Category: Community Engagement

SafeHomes Provides Refuge for Victims of Domestic Violence

Doing More: In Augusta, the mission is to transform victims into survivors.

James Moss’ job is to protect and serve. Unfortunately, it’s not always easy to determine who needs the protection.

Especially after incidents of domestic violence.

That’s why Moss, a staff sergeant, and other officers in the Columbia County Sheriff’s Office, carry small bracelets to be distributed when on calls of potential domestic violence.

“They simply say, ‘Is this abuse?’ So even if our victim at the time may not have the courage to call or go to the shelter right then, maybe hours or days later she can look at this and say, ‘I can go somewhere for help,’” Moss said.

Only a survivor knows the pain.

Her name is not important, but her story is. She was a victim of abuse for five years, which led to police calls and hospital trips, interventions and injuries. “The ultimate worst was having my daughter threatened to be taken away from me,” she said. “And that was my breaking point.”

For law enforcement personnel like Moss and for victims in and around Augusta, Georgia, there is a shelter in the storm called SafeHomes.

“We are the only domestic violence shelter in a 10-county area. We provide a 24-hour emergency shelter, but we also have an emergency crisis hotline,” said Aimee Hall, the executive director of SafeHomes of Augusta. “We provide life skills classes, support groups, parenting groups, financial assistance, transportation, child care, residential after-care program and legal advocacy. Our mission is to transform victims of domestic violence into survivors.”

SafeHomes has worked miracles in cramped quarters.

However, the 2,100-square foot facility was woefully inadequate to meet today’s demands for protection and services. With an increase in domestic and teen violence, alternate housing arrangements had to be found for 369 victims seeking emergency shelter in 2013 because of lack of available space.

Now, SafeHomes is growing to fill the need. A new 36-bed facility has opened, thanks to teamwork with a local bank and a tax preparation company.

“SafeHomes had been at a point of needing to expand for eight years,” said JoAnn Herbert, chair of SafeHomes board of directors. “We had looked at lots of different things but hadn’t taken the step forward to get into the build of a new facility. So we went to Regions and were able to get a construction loan that fit our needs perfectly, and that coincided with what our capital campaign funding would be.”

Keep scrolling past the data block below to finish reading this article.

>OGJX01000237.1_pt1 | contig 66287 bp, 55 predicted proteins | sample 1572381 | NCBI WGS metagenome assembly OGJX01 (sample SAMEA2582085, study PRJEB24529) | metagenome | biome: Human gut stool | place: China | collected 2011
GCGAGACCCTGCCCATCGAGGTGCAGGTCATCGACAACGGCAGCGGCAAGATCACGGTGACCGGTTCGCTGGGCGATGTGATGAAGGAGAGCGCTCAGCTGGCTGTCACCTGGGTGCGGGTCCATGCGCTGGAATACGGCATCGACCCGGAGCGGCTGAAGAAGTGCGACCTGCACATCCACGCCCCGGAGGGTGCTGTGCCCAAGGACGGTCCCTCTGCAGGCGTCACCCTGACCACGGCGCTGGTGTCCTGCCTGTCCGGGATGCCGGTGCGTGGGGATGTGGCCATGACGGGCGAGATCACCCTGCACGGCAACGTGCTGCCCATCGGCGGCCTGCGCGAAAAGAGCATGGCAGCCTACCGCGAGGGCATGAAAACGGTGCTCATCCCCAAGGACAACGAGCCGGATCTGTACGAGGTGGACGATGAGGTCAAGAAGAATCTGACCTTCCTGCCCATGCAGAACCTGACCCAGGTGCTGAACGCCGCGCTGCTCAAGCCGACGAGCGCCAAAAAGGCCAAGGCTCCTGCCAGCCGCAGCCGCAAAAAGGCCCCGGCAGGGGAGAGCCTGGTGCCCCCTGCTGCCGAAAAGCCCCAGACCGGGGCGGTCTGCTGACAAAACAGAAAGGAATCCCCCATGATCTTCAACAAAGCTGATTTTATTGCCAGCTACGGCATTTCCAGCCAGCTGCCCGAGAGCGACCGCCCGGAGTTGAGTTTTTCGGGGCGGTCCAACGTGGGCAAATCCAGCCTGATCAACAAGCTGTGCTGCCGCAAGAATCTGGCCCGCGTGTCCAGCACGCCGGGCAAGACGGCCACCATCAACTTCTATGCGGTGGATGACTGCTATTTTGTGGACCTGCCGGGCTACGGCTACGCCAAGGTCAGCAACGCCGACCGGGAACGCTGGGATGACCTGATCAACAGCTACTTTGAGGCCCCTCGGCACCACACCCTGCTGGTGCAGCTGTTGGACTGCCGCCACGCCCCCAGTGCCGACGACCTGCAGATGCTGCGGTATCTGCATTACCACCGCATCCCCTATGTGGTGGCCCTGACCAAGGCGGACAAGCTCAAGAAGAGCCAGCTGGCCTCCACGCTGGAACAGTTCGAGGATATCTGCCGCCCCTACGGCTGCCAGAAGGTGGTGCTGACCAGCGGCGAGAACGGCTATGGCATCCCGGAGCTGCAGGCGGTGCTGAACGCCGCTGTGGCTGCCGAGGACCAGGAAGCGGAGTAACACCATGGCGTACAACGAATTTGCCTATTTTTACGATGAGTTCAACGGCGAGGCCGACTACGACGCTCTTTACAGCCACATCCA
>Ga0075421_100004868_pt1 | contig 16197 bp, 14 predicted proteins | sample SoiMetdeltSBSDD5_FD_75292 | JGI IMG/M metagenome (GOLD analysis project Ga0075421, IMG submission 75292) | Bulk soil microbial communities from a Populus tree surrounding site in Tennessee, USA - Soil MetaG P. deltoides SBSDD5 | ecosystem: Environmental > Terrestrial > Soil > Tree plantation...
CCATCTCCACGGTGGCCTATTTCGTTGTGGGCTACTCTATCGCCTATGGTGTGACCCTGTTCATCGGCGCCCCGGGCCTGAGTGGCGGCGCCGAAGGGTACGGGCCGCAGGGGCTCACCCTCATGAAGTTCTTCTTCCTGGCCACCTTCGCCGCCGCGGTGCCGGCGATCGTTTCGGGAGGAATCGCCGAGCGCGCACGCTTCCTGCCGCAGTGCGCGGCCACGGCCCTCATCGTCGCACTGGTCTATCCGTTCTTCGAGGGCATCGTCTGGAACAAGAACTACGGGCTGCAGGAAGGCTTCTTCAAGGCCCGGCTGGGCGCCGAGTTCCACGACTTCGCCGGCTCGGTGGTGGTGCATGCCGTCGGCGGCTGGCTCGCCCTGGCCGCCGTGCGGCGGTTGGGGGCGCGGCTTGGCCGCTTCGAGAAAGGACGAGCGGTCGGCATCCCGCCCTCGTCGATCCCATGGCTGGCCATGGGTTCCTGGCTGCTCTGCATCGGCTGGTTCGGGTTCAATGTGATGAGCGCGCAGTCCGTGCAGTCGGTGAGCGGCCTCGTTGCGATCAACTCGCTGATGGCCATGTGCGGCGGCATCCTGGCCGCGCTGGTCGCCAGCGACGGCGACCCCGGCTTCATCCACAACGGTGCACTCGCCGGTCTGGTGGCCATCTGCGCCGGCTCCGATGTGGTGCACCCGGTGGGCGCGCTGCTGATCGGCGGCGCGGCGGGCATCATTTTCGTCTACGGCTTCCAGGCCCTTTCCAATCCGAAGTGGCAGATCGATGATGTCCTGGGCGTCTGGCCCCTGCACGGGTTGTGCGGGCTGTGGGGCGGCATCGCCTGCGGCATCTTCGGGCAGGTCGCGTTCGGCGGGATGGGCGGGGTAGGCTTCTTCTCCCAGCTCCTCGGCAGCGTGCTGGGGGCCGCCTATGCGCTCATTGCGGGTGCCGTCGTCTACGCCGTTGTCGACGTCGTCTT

The local TaxSlayer firm also played a big role in helping SafeHomes grow.

“When Aimee and JoAnn came to us and said, ‘This is our vision, this is our dream of the shelter, we were right in,’” said Ashleigh Wilder, the human resources director and a partner with TaxSlayer. “We were there from Day One, helping them pick out the piece of land that the shelter now sits on all the way to helping them design the shelter.”

Russ Morgan is Regions’ Market President for East Georgia. Bill Linginfelter is the Georgia-South Carolina Area President for Regions. Both men wanted to see SafeHomes’ capacity expand.

“To see this new, awesome facility where they’re going to have 36 beds and 14,500-square feet really makes you feel good knowing we’re helping an organization that’s making an impact in our community,” Morgan said.


Added Linginfelter: “It’s a beautiful place and it’s very well done. It’s set up to take care of people with some really challenging needs. It’s just great to be a part of that.”

SafeHomes was formed in 1979 by a coalition of women seeking a way to help victims of domestic violence. The first shelter followed, in 1983.

Today, SafeHomes is much more than a shelter, helping change the lives of more than 1,000 women and children a year – 93 percent from low- and moderate-income families. There is space for private counseling sessions, which the previous facility lacked, and room for Regions associates to provide financial education seminars to the female clients of the program to better prepare them for their transition to independent living.

“It’s so important that our ladies have a place to come that feels like home,” Hall said. “But more important than that it’s what’s going to happen inside these walls that really makes the difference in these ladies’ lives.”